On September 1, 2011, Rémi Quirion, OC, CQ, PhD, FRSC, became Québec’s first chief scientist. As such, he chairs the boards of directors of the three Fonds de recherche du Québec and advises the Minister of Economic and Innovation on research and scientific development issues.
Until his appointment as chief scientist, Rémi Quirion was the vice-dean for science and strategic initiatives in the faculty of medicine at McGill University and senior university advisor on health sciences research. He was the scientific director of the Douglas Mental Health University Institute Research Centre, a full professor in the department of psychiatry at McGill University and the executive director of the International Collaborative Research Strategy for Alzheimer’s Disease of the Canadian Institutes of Health Research. Professor Quirion was the first scientific director of the Institute of Neurosciences, Mental Health and Addiction (INMHA), one of Canada’s 13 health research institutes.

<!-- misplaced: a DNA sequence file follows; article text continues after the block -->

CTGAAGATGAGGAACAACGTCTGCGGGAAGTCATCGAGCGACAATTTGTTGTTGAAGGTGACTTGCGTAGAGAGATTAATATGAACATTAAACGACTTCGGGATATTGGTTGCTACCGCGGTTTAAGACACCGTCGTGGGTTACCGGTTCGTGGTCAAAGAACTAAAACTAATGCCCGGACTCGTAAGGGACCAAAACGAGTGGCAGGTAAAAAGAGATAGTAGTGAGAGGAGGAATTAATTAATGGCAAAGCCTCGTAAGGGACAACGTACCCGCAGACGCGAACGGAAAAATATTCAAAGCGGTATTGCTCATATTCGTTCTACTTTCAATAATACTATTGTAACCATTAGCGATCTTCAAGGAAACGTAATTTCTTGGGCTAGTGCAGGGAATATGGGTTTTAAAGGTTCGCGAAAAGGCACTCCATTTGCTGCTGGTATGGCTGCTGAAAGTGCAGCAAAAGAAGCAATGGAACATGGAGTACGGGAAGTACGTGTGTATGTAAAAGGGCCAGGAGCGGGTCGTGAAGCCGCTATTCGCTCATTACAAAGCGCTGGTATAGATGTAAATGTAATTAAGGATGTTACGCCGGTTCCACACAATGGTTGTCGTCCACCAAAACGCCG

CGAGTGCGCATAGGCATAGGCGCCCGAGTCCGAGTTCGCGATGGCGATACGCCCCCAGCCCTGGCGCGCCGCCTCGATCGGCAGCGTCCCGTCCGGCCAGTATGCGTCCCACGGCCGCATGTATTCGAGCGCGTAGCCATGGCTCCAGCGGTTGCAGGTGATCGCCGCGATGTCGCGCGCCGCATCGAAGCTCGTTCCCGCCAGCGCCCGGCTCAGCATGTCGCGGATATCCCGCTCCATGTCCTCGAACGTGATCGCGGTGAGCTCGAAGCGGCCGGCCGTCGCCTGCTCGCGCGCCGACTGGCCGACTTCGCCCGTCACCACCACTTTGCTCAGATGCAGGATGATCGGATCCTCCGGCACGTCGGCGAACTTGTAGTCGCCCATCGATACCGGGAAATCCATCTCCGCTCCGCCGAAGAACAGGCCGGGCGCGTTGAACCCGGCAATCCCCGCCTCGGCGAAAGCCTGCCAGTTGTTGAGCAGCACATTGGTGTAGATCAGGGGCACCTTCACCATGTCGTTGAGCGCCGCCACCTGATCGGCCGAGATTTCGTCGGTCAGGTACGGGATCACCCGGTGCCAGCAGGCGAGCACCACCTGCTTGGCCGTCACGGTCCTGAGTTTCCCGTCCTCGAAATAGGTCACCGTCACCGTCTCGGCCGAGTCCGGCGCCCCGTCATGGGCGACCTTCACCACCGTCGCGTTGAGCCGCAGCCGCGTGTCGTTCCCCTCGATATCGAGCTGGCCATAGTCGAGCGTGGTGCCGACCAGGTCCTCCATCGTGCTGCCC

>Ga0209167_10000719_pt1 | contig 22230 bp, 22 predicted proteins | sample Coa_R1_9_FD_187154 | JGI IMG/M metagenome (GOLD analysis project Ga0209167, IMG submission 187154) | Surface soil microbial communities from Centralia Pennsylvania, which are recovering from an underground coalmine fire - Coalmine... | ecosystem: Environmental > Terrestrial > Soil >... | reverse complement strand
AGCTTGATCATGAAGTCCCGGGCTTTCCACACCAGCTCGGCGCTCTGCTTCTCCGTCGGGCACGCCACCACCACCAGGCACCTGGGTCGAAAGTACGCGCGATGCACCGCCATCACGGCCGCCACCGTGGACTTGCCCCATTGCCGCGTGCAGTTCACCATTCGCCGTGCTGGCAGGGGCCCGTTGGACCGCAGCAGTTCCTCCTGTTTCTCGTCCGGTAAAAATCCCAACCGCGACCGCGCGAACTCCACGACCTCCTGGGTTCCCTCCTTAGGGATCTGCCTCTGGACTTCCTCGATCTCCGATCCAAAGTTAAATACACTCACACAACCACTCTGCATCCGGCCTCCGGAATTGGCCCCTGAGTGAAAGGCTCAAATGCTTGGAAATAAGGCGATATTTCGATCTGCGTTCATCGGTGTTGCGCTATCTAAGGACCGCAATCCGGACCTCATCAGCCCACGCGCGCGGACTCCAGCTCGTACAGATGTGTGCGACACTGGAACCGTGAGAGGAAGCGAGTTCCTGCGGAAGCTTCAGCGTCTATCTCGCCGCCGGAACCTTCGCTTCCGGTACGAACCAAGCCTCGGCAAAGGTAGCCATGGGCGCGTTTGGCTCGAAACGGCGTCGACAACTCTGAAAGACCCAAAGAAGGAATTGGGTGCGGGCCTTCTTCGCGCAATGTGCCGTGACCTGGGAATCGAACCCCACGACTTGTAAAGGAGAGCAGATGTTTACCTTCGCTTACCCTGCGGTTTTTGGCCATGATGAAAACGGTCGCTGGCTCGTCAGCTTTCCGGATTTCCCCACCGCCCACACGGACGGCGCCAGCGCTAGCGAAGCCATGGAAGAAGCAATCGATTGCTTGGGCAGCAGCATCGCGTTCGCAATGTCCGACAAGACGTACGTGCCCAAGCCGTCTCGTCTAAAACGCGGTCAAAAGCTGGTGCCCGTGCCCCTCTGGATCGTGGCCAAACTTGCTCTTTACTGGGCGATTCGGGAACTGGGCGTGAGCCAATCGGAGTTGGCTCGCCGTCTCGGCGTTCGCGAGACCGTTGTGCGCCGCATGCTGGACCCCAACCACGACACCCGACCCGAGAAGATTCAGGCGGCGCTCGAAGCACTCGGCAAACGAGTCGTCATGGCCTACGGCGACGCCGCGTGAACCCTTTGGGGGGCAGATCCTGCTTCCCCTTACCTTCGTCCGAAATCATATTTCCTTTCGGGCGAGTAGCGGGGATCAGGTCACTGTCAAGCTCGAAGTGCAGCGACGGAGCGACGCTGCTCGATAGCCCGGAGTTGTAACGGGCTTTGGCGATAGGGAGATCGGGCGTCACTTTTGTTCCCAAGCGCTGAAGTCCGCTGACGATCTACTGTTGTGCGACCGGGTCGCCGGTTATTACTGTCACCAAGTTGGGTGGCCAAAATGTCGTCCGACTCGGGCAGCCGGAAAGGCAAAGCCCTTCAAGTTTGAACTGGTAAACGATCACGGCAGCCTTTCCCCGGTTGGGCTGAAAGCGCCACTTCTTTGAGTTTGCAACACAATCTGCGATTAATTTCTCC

His work helped to elucidate the roles of the cholinergic system in Alzheimer’s disease, of neuropeptide Y in depression and memory and of the calcitonin gene-related peptide (CGRP) in pain and opiate tolerance. He has over 750 publications in prominent scientific journals and is one of the most extensively cited neuroscientists in the world. He has received several awards and honours, including the Ordre national du Québec (Chevalier du Québec, CQ) in 2003, the Prix Wilder-Penfield (Prix du Québec) in 2004 and the Order of Canada (OC) in 2007. Mr. Quirion is a member of the Royal Society of Canada and was also inducted into the Canadian Medical Hall of Fame. In 2015, he was appointed Officer in the Order of Academic Palms of the French Republic, a distinction awarded by the French government that recognizes its contribution to the development of French-Québec relations in research.
Rémi Quirion earned his Ph.D. in pharmacology from Université de Sherbrooke in 1980 and carried out his postdoctoral training at the National Institute of Mental Health in the United States in 1983.